Soil Improvement: Adding organic matter to the soil will help to retain water and provide needed plant nutrients. The depth to which this organic matter should be cultivated into soil depends on your design. Different plant types require different depths. Appropriate Use of Turfgrass: Lawns are our largest water user. Turf requires twice as much water as established drought tolerant plants. Smaller, rounded plots of lawn on level areas are easiest to water efficiently. Local WSU Cooperative Extension agents can assist in the selection of grass species and provide information on proper maintenance.
Efficient Irrigation: There are a variety of irrigation technologies to choose from: surface systems, subsurface drip systems, timed and untimed systems, and hand watering. Efficiency in an irrigation system is attained by keeping the system well maintained and applying water only as plants need it. Good soil preparation and proper plant selection can alleviate the need for irrigation altogether.
Use of mulches: Mulches reduce the amount of moisture that evaporates from bare ground. Mulches also help insulate plant roots during cold periods and deter weed growth. Organic mulches include wood chips, bark, straw, grass clippings, peat moss, and coarse sand. Mulches should be spread a few inches thick around plants and on any bare ground.
Selection of Low-Water Use Plants: Plants that thrive in the microclimate of the site should be selected, i.e. high and low temperatures, soil types, available sunlight, humidity and natural precipitation. Plants native to our region are “best choices”. Some plants from the Mediterranean climates also do well here. Keep in mind that some low-water use plants have specific needs such as shade or hydric soils. Not meeting these needs can cause increased watering. There are many good reference materials dealing with plant selection and low-water landscape design. A reputable garden nursery person can also be helpful.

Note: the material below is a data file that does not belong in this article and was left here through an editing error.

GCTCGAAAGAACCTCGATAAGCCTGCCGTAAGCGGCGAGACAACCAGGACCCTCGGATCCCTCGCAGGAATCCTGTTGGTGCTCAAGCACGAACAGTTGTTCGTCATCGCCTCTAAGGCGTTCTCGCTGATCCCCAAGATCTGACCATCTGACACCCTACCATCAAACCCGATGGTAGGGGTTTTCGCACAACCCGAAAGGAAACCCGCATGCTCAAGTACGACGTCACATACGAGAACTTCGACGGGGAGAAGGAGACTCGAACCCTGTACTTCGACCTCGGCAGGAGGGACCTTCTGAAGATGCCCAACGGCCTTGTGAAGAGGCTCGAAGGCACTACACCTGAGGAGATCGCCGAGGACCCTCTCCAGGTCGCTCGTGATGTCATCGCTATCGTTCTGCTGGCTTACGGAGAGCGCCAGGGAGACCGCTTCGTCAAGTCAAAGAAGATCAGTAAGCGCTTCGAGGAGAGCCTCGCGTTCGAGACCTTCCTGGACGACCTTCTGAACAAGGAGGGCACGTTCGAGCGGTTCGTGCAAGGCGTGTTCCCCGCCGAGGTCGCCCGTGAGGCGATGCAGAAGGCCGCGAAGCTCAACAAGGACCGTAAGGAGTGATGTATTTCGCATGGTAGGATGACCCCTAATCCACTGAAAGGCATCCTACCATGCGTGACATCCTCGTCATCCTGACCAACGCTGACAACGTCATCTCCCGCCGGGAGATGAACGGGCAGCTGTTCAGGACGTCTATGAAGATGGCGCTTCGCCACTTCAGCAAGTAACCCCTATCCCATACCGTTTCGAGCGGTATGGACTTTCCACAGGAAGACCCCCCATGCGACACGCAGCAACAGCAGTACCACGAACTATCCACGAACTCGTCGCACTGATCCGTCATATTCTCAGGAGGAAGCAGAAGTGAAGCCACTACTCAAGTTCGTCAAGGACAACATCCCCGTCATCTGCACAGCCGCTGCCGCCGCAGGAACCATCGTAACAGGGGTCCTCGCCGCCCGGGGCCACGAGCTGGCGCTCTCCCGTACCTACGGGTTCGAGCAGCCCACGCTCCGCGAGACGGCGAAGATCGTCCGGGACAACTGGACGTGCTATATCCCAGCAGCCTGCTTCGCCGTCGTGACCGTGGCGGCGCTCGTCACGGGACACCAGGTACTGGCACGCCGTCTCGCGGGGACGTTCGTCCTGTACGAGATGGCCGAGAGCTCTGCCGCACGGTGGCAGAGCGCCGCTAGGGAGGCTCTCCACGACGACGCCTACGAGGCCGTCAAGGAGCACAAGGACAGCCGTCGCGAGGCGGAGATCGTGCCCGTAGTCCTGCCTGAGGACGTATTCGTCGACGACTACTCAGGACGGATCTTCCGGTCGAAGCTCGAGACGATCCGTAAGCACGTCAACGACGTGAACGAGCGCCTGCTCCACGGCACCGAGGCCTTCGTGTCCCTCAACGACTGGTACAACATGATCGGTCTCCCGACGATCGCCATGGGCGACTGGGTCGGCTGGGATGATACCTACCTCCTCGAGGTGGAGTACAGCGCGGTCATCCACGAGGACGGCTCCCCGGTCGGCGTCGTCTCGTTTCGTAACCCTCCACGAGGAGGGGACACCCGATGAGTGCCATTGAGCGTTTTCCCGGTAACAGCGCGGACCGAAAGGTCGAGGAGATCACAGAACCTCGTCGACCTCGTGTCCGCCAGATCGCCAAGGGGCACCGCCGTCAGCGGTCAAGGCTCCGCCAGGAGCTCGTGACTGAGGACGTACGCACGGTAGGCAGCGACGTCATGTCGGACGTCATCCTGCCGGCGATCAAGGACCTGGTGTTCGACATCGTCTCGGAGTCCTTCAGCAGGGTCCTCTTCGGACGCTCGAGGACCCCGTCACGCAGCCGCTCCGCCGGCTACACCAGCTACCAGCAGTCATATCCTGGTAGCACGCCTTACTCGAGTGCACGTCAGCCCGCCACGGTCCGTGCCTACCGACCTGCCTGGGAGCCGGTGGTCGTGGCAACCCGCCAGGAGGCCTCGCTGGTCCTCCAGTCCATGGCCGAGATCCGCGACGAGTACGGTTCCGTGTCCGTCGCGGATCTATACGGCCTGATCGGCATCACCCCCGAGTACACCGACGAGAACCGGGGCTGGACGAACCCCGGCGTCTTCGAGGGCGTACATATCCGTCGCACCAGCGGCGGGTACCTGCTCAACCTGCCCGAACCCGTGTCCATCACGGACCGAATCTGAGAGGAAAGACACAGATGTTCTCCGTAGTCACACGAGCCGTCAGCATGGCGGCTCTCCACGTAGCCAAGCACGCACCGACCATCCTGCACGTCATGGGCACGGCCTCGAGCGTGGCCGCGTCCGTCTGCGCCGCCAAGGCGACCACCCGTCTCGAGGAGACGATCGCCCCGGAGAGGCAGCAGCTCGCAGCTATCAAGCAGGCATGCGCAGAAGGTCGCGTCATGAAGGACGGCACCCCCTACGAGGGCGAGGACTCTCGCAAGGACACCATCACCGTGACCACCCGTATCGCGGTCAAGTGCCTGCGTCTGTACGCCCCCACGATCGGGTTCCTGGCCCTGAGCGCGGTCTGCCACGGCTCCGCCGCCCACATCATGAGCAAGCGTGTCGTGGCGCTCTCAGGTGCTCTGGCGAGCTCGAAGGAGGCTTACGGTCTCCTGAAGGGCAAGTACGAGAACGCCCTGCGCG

Planning and Design: Evaluate existing conditions and assess your needs. What are your conservation goals? How much time can you realistically devote to a garden? Start with a notebook, collect images, visit garden nurseries and professional gardens. Remain flexible and don’t focus on details too quickly; use “bubble” diagrams. Reinforce your shape through a variety of plant layers. Plan on 3/4 of mature size when estimating plant quantities.
Appropriate Maintenance: Even drought resistant plants require additional watering until established (usually three to six months). Planting should be done semiannually, in fall and early spring, to take advantage of natural precipitation. Weeds require a great deal of water to compete with other plants. During the first growing season it is important to hand-weed to prevent damage to the soil. Correct pruning to remove dead and diseased growth and promote the plants natural shape may reduce the plant’s water demands.
Desert plant landscape is called Xeriscape. This is a great choice for San Diego County. We live in a semi-arrid desert so this is a logical choice for your home.
Dutch Touch Inc. can design, install and maintain these for you.
This blog has essential information regarding conservation of water and will definately save you money on your water bill.